A city block transforms every minute of the day, morphing and becoming new as different feet traverse it, as it comes alive with people at the busiest times of day and slumbers quietly in the early hours of the morning before the streetlights have turned off.

As Seattle Times features reporters walked the streets that converge at 23rd Avenue and East Union Street this spring, they captured impressions of this city block that struck them. On a given day at a certain time, here is what you might see around 23rd and Union.

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Tuesday 4 a.m.

Behind the blackout curtains at Raised Doughnuts, Andrea Miller presses a round cutter into mochi dough with a practiced efficiency. Rilo Kiley’s Silver Lining plays on a small speaker as Miller presses a smaller cutter through the center of each for doughnut holes. She arrives each Tuesday morning at 3 a.m. and by the time the shop opens at 7 a.m. she’ll have mixed, rolled and fried just over 300 doughnuts. — Jackie Varriano

Tuesday 6:30 a.m.

Miller finishes each Irish coffee doughnut with a sheaf of gold leaf and slides the tray of doughnuts on a speed rack with the other flavors. Miller begins boxing up preorders and readies for opening. I buy a chocolate mint bar. She hands me a bag, the doughnut still warm inside. Outside, in the predawn morning, there are a handful of cars heading south on Union. Otherwise the neighborhood is still quiet, except for the sound of a few birds. — Jackie Varriano

Tuesday 2:30 p.m.

At Swing salon, proprietor Eric Smiley gives a haircut to a new client named Sally, an 85-year-old alumnus of nearby Garfield High School (go Bulldogs!) who located Smiley’s services after stopping someone with great hair in a neighborhood parking lot. (Smiley also says many clients head to Shikorina Bakery across the street for a post-styling treat — maybe Sally will follow suit.) — Bethany Jean Clement

Tuesday 6 p.m.

At the Metro bus stop near 20th, there’s a curious juxtaposition: a contemporary shelter painted a cheery blue, and, next to it, two crumbling cement benches that look like they’ve been there forever, sagging under the weight of decades of people taking a load off, watching a neighborhood change as decades flit by. — Moira Macdonald

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Tuesday 9 p.m.

At Central Cinema, the screening of “The Princess Bride” has ended, and a crowd of several dozen makes it way out onto the quiet street. “Wasn’t that perfect?” one young woman — far too young to have seen the movie in theaters the first time it came around — asks her companion, who replies, “Oh, my God, SO perfect.” They laugh and sigh happily as they walk away, their voices disappearing into the night. — Moira Macdonald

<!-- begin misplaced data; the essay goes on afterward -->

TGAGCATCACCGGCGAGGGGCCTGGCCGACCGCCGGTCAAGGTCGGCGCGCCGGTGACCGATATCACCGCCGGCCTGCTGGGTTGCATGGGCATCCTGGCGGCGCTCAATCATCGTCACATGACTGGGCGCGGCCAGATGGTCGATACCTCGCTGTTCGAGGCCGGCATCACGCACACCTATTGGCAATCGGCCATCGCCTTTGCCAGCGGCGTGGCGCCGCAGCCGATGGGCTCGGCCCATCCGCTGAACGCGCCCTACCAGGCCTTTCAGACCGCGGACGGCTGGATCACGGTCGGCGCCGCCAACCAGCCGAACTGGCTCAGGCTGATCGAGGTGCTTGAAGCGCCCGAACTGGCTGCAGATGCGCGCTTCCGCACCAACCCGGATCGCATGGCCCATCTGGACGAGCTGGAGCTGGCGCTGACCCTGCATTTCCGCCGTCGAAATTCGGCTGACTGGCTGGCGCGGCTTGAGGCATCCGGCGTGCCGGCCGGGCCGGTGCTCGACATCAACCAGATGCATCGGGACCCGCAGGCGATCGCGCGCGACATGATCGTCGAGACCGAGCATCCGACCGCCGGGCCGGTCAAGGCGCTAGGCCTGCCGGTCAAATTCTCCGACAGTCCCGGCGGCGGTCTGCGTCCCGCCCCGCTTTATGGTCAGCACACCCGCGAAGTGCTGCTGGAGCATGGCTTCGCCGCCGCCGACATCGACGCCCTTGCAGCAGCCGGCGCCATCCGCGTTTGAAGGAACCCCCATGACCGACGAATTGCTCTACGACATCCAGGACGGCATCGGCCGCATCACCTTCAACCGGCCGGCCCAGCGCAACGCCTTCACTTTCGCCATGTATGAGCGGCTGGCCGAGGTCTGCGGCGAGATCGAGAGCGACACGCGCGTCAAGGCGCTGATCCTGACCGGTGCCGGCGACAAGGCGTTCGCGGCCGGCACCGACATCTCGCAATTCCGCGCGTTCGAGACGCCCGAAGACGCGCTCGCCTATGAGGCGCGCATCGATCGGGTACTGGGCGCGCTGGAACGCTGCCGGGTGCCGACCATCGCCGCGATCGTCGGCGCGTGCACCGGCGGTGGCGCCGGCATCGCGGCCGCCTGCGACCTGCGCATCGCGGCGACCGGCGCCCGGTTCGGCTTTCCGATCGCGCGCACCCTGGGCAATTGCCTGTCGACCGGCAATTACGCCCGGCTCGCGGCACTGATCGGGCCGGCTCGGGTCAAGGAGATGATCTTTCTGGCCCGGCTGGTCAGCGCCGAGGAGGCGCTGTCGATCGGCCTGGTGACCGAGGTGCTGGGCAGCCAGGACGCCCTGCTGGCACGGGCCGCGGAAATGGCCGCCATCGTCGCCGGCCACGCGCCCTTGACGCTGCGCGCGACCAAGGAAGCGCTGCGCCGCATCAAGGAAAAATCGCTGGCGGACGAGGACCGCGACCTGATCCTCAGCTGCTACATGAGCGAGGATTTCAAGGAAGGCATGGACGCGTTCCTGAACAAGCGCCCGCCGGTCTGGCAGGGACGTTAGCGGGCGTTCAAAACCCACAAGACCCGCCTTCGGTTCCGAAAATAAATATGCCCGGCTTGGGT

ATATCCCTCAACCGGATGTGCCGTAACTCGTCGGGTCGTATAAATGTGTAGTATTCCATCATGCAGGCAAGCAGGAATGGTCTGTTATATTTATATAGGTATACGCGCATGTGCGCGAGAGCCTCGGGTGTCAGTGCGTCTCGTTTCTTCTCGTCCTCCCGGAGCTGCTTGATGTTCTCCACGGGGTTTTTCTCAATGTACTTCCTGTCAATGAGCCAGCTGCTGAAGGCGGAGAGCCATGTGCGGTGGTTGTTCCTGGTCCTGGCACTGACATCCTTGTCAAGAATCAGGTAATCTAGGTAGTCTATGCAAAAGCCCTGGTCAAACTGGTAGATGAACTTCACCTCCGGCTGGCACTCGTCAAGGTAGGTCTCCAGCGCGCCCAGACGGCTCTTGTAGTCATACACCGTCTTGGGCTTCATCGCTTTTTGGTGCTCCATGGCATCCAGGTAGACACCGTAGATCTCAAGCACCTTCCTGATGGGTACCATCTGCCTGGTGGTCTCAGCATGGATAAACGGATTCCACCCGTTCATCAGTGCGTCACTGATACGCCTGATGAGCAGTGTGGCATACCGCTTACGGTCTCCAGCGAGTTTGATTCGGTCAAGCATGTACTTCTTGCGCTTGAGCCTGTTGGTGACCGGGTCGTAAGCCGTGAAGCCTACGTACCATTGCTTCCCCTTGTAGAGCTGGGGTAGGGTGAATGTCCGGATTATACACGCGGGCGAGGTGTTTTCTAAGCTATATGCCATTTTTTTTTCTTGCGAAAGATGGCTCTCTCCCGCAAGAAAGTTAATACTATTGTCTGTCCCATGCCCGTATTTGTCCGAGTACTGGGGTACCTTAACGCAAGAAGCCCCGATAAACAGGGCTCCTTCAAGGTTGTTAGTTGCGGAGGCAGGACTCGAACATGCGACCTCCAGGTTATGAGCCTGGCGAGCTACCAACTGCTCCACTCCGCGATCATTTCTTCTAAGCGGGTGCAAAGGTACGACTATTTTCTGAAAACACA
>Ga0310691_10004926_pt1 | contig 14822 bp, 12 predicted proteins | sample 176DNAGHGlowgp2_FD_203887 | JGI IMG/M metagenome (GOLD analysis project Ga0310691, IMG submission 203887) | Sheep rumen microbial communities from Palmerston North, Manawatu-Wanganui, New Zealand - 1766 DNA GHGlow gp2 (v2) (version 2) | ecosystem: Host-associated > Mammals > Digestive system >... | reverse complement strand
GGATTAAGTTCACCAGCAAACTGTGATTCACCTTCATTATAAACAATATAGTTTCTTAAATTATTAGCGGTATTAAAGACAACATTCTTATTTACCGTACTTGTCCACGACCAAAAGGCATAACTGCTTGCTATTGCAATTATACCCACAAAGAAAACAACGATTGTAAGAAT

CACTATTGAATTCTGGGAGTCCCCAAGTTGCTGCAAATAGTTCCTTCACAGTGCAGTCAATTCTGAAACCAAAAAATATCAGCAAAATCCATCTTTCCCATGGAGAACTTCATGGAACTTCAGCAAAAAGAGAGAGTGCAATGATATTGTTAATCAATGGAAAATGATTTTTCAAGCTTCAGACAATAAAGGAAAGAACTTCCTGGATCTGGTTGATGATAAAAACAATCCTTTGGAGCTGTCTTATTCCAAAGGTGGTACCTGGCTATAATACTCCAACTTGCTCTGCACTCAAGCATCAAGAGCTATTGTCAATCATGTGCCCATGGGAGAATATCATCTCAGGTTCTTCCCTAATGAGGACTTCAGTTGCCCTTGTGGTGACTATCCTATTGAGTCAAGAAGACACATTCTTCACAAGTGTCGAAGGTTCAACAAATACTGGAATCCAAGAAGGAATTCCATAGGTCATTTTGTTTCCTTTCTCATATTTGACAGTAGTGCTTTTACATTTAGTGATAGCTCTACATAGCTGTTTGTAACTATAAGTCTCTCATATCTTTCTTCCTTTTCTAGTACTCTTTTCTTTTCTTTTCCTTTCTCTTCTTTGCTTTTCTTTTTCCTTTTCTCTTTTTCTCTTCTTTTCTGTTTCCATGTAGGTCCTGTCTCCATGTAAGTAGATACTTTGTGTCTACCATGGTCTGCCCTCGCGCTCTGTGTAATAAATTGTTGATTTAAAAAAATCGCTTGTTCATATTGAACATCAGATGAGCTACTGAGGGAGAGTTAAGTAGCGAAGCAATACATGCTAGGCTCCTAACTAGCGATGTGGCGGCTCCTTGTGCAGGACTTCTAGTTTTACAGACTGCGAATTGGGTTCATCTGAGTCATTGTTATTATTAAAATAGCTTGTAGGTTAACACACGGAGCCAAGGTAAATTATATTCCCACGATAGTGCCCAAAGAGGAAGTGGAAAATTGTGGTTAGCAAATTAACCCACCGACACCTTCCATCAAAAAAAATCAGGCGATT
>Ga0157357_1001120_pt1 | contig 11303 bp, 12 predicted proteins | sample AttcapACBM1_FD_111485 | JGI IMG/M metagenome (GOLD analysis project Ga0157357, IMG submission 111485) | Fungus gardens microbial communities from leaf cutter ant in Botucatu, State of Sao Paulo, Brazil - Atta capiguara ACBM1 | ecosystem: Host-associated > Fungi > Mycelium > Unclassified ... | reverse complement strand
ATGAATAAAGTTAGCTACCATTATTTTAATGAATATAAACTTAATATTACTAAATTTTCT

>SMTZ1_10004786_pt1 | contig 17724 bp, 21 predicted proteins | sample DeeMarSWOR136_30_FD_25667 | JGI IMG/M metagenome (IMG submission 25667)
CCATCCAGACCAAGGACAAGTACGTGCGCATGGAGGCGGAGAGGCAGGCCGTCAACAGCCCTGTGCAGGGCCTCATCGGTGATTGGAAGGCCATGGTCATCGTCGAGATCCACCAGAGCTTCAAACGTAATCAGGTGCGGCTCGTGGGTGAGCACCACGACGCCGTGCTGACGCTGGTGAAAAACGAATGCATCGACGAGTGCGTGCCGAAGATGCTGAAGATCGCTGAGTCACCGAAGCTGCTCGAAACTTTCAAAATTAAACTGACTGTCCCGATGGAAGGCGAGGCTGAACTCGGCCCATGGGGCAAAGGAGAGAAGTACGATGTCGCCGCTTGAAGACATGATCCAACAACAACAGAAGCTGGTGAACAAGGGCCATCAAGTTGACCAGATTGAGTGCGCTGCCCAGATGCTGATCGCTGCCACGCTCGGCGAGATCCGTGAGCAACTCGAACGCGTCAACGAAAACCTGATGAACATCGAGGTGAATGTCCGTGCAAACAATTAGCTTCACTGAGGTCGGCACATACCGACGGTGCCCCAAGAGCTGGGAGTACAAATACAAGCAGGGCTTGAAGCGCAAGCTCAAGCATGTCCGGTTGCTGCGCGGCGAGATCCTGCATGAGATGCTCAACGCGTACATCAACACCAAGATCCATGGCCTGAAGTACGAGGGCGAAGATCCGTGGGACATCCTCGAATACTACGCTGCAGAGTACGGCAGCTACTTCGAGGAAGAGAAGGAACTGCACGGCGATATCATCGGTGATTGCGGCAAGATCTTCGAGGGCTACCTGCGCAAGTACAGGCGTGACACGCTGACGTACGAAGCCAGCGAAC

Wednesday 9:30 a.m.

The staff at El Costeño taco truck, parked in the parking lot of a former gas station at 22nd and Union, start prepping food to serve up tacos and burritos during the lunch rush. — Gregory Scruggs

Wednesday 10 a.m.

A family with a baby bundled up against the spring chill nurses a coffee at the Squirrel Chops outdoor patio. Construction workers put finishing touches like paint and spackle on the interiors of the ground-floor retail spaces in the new Midtown Square mixed-use development. — Gregory Scruggs

Wednesday 10:30 a.m.

Earl Lancaster, owner and chief barber at Earl’s Cuts & Style, steps out from his barbershop to shout hello across the street at his friend K. Wyking Garrett while Merlin Rainwater leads 13 Overlake School seniors on a tour of Seattle’s redlined neighborhoods called “Walk the Infamous Red Line: an Introduction to Racial Segregation in Seattle.” At 24th and Union, they receive an impromptu pep talk from Garrett, who tells the students not to think of the Central District as a museum piece and encourages them to make positive change after graduating. — Gregory Scruggs

Friday 1:30 p.m.

It’s quiet in the Midtown Center courtyard and the bright-orange chairs and tables are empty; nobody there but a writer taking a break and a worker with a leaf blower, busily attending to very few leaves. The mural “Central District,” by Takiyah Ward, dominates the space. With its rainbow of colors and array of larger-than-life faces from the neighborhood’s past, it makes the echoing courtyard feel beautifully populated, as if those people might still be walking among us. — Moira Macdonald

Friday 5:30 p.m.

Outside chef Kristi Brown’s Communion, a line has formed on each side of the front door — one for those lucky enough to score a reservation, one for walk-up supplicants. At the front of the latter, a woman who’ll get a seat to dine at the bar in about 20 minutes is so happy, she jumps up and down. Then she heads across the street to follow the host’s advice to while away the time at also-woman-of-color-owned Union Coffee and Wine. — Bethany Jean Clement

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Saturday 11:30 a.m.

A father and son, baseball bat in tow, head south toward Little League practice at Garfield Playfield. — Gregory Scruggs

Saturday noon

Mandolin Brassaw opens her letterpress and stationary shop Grapheme, propping the door open with a chunk of brick she salvaged from a nearby building that her daughter marked up with chalk. — Gregory Scruggs

Saturday 1 p.m.

Two PCC shoppers park their e-bikes outside the store and head inside with their panniers to load up on groceries. — Gregory Scruggs